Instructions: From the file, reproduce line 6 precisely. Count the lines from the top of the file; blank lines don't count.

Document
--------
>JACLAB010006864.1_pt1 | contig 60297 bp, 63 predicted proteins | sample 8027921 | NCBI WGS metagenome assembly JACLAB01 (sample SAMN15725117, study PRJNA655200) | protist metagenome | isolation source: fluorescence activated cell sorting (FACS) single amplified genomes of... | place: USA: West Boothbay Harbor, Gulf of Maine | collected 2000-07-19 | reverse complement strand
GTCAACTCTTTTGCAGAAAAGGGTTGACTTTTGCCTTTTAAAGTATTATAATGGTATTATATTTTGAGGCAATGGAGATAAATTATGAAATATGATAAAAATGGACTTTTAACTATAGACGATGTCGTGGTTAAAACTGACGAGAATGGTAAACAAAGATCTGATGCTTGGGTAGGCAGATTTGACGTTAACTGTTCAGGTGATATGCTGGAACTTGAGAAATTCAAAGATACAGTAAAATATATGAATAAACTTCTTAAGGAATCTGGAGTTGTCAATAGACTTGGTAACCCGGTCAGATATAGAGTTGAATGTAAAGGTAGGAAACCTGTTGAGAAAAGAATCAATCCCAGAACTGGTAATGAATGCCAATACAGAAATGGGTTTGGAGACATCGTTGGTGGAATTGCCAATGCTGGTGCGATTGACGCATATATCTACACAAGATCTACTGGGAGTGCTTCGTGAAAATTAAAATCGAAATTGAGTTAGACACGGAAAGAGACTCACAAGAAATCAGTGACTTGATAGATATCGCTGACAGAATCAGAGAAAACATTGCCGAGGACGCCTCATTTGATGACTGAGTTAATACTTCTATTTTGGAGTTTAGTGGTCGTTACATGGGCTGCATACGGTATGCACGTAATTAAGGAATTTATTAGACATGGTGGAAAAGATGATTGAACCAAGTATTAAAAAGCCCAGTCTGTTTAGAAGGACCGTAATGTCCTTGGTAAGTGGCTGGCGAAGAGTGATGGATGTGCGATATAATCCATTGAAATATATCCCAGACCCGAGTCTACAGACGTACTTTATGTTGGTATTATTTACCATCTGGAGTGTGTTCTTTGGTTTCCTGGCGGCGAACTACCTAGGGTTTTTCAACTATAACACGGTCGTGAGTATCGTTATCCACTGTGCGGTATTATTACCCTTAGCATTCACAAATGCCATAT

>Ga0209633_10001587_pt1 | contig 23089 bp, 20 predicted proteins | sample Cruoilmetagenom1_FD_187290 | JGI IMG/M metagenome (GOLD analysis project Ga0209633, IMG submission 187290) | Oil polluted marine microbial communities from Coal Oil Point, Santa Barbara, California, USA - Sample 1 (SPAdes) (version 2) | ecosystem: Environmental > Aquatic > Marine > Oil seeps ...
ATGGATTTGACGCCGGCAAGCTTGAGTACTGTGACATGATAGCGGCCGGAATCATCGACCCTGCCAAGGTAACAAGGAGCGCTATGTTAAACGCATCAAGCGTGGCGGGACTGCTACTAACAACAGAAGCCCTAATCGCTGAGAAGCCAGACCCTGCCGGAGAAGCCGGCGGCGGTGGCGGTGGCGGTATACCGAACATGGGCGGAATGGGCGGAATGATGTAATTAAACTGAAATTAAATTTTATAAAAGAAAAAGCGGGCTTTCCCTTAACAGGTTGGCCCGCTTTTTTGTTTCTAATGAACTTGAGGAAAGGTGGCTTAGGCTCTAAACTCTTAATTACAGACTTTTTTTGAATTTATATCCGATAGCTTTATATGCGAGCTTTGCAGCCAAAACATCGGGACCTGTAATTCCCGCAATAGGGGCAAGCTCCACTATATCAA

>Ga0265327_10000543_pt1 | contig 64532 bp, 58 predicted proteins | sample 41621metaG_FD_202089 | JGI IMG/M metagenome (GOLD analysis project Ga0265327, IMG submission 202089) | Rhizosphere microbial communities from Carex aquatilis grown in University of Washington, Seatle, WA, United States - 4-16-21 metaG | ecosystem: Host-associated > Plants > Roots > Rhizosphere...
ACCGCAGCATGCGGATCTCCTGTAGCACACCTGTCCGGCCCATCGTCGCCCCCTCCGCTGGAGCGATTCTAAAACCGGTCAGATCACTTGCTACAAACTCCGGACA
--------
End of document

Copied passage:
ACCGCAGCATGCGGATCTCCTGTAGCACACCTGTCCGGCCCATCGTCGCCCCCTCCGCTGGAGCGATTCTAAAACCGGTCAGATCACTTGCTACAAACTCCGGACA